Transparency in Learning and Teaching Project
The Transparency in Learning and Teaching in Higher Education project (TILT Higher Ed) is an award-winning national educational development and research project that helps faculty to implement a transparent teaching framework that promotes college students' success. The Project's activities include:
- workshops for both faculty and students that promote student's conscious understanding of how they learn,
- online surveys that help faculty to gather, share and promptly benefit from current data about students' learning by coordinating their efforts across disciplines, institutions and countries
- confidential reporting of survey results to faculty
- collaborative research on students' learning experiences.
Since its inception at the University of Illinois, Urbana-Champaign in 2009-2010, the project has involved over twenty-five thousand students in hundreds of courses at more than forty institutions in seven countries. Now housed at UNLV, the project invites participants from all institutions of higher education in the US and abroad. In 2014-2015, the Transparency Project began partnering with the Association of American Colleges and Universities to focus on advancing underserved students' success in higher education.
The voluntary nature of the project allows any instructor to join at any time by signing up online. Instructors’ identities and information remain confidential, while students’ identities are anonymous.
- Instructors invite their students to complete a 7-10-minute online survey about their learning experiences. The survey data complements traditional student ratings of instruction by providing a measure of how students view their learning experiences and learning strengths.
- An individualized, confidential report offers real-time insights to each instructor about how to improve students' learning, based on analysis of the data gathered from their own students and other, similar students in comparable courses.
- Optional workshops offer guidance for participating instructors on how to implement small teaching changes that will enhance their students’ learning, depending on the level and discipline of the course.
For institutions, results can include increased retention and completion rates. For students, results include statistically significant short-term and long-term learning benefits, and greater awareness of critical thinking skills. For participating instructors, individualized reports identify the one small teaching adjustment best suited to improving students’ learning for the specific population of students in their courses. The project’s publications identify which teaching/learning adjustments produce the best learning outcomes, specific to discipline, class size, level of expertise, and student demographics. Ongoing analysis suggests that transparent teaching/learning methods help to increase the success of underserved, underrepresented, first-generation and nontraditional students.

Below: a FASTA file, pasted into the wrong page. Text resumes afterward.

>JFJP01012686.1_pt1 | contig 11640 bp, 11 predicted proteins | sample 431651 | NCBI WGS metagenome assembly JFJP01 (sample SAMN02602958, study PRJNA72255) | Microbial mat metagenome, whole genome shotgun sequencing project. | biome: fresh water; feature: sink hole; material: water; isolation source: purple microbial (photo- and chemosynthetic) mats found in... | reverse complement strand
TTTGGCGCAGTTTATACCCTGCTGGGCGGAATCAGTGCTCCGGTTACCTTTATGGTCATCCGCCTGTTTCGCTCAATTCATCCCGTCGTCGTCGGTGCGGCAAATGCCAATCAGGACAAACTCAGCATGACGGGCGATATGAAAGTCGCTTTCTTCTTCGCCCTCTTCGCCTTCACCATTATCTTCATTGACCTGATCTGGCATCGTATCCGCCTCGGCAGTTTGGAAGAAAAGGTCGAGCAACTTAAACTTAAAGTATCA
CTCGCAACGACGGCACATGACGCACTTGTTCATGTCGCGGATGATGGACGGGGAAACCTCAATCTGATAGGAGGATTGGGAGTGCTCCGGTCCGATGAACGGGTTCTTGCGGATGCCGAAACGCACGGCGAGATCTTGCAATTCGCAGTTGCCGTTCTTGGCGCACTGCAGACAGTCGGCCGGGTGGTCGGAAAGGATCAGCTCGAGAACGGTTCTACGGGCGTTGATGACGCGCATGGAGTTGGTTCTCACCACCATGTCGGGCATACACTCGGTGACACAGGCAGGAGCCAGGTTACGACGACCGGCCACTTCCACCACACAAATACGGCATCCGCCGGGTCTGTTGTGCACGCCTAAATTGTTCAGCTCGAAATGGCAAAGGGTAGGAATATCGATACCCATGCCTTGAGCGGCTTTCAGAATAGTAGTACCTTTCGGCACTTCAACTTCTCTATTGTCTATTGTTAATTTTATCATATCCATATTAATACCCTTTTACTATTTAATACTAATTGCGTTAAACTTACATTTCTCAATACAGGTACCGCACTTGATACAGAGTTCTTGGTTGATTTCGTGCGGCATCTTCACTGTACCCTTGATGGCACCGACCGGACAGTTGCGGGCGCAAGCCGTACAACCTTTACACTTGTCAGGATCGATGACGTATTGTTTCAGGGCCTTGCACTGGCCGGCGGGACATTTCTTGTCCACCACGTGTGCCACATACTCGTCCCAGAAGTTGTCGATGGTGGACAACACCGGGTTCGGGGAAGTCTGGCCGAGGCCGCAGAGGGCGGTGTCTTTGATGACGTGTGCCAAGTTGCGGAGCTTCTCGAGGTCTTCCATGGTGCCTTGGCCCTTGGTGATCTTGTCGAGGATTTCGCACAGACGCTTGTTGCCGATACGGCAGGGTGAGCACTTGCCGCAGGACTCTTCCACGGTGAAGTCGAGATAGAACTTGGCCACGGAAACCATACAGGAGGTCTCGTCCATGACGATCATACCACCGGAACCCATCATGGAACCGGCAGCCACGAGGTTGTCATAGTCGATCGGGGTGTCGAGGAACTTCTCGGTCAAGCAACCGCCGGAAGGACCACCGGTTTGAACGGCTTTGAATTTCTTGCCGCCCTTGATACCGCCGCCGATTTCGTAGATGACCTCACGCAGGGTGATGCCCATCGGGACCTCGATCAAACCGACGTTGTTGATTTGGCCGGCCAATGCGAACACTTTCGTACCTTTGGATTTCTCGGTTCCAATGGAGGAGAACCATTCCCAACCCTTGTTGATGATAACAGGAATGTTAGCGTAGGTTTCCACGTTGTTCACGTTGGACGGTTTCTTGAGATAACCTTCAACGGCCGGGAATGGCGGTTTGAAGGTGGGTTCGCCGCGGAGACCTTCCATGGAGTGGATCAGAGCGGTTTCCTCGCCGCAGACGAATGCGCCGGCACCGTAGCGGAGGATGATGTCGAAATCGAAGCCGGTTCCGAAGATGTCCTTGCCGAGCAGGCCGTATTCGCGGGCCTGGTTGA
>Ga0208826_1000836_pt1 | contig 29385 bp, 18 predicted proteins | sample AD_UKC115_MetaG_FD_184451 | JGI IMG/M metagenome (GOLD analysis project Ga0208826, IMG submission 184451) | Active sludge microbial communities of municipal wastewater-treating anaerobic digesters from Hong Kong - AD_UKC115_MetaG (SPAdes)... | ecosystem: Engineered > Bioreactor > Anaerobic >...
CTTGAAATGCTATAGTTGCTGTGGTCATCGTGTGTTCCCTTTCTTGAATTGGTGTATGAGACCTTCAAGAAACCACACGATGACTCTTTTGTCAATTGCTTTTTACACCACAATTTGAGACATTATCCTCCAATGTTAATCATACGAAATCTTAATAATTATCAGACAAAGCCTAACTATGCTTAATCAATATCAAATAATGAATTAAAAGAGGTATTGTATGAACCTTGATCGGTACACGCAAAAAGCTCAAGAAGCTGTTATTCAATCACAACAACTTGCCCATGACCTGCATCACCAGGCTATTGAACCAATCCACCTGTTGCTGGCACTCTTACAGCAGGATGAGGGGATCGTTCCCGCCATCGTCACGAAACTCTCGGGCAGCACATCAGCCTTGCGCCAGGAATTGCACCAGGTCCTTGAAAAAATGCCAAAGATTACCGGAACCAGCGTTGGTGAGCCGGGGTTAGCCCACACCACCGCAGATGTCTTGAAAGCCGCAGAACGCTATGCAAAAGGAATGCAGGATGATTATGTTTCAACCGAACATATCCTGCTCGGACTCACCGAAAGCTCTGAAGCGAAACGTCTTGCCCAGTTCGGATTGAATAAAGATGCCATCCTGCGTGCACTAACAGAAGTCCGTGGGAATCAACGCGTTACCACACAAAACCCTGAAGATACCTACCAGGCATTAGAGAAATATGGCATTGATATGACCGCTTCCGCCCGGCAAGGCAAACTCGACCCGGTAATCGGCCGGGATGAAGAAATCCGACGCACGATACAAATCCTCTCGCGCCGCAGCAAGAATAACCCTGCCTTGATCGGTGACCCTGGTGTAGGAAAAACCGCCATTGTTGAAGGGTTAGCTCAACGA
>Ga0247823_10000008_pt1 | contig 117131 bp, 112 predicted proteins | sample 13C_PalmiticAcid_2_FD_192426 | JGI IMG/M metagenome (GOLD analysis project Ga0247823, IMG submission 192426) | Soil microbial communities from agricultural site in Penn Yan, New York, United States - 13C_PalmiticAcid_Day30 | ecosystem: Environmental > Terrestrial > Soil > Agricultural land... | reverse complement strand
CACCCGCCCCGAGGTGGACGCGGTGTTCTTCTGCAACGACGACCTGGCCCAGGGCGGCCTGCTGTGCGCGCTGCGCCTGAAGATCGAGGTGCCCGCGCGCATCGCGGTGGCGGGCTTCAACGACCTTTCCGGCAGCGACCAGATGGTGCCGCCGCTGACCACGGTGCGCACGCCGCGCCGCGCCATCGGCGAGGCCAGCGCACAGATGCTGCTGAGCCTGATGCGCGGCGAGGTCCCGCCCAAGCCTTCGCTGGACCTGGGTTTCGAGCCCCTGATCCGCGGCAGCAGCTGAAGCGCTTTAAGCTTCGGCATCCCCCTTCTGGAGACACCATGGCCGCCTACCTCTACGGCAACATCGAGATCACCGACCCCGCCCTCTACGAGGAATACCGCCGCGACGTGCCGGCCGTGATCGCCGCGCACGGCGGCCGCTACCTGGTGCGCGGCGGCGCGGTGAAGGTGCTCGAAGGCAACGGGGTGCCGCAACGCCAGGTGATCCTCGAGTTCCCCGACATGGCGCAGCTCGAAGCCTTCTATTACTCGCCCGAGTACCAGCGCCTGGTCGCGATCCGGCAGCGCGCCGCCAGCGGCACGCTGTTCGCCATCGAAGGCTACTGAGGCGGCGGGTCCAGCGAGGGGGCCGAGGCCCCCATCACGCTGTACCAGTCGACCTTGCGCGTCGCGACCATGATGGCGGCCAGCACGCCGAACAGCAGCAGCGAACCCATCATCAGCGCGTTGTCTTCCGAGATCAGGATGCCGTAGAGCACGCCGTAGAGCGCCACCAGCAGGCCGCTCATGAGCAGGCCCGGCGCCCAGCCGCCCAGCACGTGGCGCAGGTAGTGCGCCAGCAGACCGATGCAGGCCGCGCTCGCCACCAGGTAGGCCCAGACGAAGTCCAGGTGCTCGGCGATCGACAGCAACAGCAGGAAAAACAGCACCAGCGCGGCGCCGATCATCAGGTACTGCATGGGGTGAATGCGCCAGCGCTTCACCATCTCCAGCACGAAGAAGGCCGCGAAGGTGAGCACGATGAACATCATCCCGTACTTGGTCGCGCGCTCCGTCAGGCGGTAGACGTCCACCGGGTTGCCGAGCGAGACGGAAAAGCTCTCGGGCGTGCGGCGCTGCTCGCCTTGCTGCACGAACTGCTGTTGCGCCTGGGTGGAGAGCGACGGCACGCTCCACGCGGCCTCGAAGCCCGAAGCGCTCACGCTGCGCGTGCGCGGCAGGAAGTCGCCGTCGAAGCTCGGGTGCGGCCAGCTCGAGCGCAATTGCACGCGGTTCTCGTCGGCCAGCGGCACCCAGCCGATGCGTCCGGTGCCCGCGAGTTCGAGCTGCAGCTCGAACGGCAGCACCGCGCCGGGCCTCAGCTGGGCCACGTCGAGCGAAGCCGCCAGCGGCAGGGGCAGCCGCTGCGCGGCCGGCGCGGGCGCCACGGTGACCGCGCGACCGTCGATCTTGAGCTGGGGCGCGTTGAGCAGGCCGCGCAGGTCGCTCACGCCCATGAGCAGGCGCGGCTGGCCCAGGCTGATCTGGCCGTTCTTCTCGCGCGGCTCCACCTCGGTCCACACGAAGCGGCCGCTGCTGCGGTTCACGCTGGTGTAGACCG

The Project’s 2014-2015 results (Peer Review Fall/Winter 2016) suggest that faculty can contribute to and complement institutions’ efforts to increase underserved students’ success, especially in their first year of college (when the greatest numbers drop out). In courses where students perceived more transparency, they experienced significantly greater learning benefits compared with their classmates who perceived less transparency around assignments in the same course. Specifically, students who received more transparency reported gains in three areas that are important predictors of students’ success: academic confidence, sense of belonging, and mastery of the skills that employers value most when hiring. While the benefits for all students in the aggregate who received more transparency were statistically significant, the benefits for first-generation, low-income and underrepresented students were larger with a medium-to-large sized magnitude of effect. (This chart indicates the gains for first generation college students in our study.)
Important studies have already connected academic confidence and sense of belonging with students’ greater persistence and higher grades (Walton and Cohen 2011, Aronson et al 2002, Paunesku et al 2015), while recent national surveys identify the skills that employers value most, especially when hiring new employees (Hart 2015 and 2013). Our 2014-2015 study identified transparent teaching about problem-centered learning as an easily replicable teaching method that produces learning benefits already linked with students’ success.
- Transparent 2nd Tuesdays at 2 p.m. (online support sessions)
- To bring a Transparency Project workshop to your institution, please contact Mary-Ann Winkelmes at firstname.lastname@example.org.
- Frequently asked questions
- Transparent Methods: Examples
- Winkelmes, Mary-Ann, Matthew Bernacki, Jeffrey Butler, Michelle Zochowski, Jennifer Golanics, and Kathryn Harriss Weavil. "A Teaching Intervention that Increases Underserved College Students’ Success." Peer Review (Winter/Spring 2016).